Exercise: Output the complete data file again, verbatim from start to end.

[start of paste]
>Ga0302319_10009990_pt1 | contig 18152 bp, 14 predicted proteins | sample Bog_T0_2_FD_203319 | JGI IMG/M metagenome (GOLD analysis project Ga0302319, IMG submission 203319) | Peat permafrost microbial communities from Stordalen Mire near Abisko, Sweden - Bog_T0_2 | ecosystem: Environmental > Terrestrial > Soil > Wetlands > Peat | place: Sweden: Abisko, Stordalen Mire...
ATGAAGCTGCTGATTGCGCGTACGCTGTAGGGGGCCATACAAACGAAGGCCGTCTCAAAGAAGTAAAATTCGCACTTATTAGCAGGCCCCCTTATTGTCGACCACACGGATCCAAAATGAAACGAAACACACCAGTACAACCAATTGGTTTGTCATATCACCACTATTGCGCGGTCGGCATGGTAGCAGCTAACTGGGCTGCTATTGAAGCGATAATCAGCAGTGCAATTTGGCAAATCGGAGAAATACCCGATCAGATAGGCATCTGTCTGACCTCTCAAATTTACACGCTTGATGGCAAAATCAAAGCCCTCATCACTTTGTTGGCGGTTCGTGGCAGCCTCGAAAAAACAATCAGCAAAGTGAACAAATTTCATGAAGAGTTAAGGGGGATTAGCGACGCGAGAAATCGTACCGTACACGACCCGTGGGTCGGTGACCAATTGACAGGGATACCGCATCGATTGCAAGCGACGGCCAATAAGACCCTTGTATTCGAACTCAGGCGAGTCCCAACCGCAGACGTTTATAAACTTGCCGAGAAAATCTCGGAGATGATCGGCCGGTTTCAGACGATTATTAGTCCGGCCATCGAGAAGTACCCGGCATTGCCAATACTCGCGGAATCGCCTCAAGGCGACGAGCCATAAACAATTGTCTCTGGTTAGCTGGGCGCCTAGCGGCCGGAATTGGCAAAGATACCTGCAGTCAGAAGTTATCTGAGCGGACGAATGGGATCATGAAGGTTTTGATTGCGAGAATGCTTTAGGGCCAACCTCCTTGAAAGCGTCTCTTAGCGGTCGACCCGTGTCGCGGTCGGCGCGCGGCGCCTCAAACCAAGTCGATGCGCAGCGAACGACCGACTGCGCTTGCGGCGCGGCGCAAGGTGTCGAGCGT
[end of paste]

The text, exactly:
>Ga0302319_10009990_pt1 | contig 18152 bp, 14 predicted proteins | sample Bog_T0_2_FD_203319 | JGI IMG/M metagenome (GOLD analysis project Ga0302319, IMG submission 203319) | Peat permafrost microbial communities from Stordalen Mire near Abisko, Sweden - Bog_T0_2 | ecosystem: Environmental > Terrestrial > Soil > Wetlands > Peat | place: Sweden: Abisko, Stordalen Mire...
ATGAAGCTGCTGATTGCGCGTACGCTGTAGGGGGCCATACAAACGAAGGCCGTCTCAAAGAAGTAAAATTCGCACTTATTAGCAGGCCCCCTTATTGTCGACCACACGGATCCAAAATGAAACGAAACACACCAGTACAACCAATTGGTTTGTCATATCACCACTATTGCGCGGTCGGCATGGTAGCAGCTAACTGGGCTGCTATTGAAGCGATAATCAGCAGTGCAATTTGGCAAATCGGAGAAATACCCGATCAGATAGGCATCTGTCTGACCTCTCAAATTTACACGCTTGATGGCAAAATCAAAGCCCTCATCACTTTGTTGGCGGTTCGTGGCAGCCTCGAAAAAACAATCAGCAAAGTGAACAAATTTCATGAAGAGTTAAGGGGGATTAGCGACGCGAGAAATCGTACCGTACACGACCCGTGGGTCGGTGACCAATTGACAGGGATACCGCATCGATTGCAAGCGACGGCCAATAAGACCCTTGTATTCGAACTCAGGCGAGTCCCAACCGCAGACGTTTATAAACTTGCCGAGAAAATCTCGGAGATGATCGGCCGGTTTCAGACGATTATTAGTCCGGCCATCGAGAAGTACCCGGCATTGCCAATACTCGCGGAATCGCCTCAAGGCGACGAGCCATAAACAATTGTCTCTGGTTAGCTGGGCGCCTAGCGGCCGGAATTGGCAAAGATACCTGCAGTCAGAAGTTATCTGAGCGGACGAATGGGATCATGAAGGTTTTGATTGCGAGAATGCTTTAGGGCCAACCTCCTTGAAAGCGTCTCTTAGCGGTCGACCCGTGTCGCGGTCGGCGCGCGGCGCCTCAAACCAAGTCGATGCGCAGCGAACGACCGACTGCGCTTGCGGCGCGGCGCAAGGTGTCGAGCGT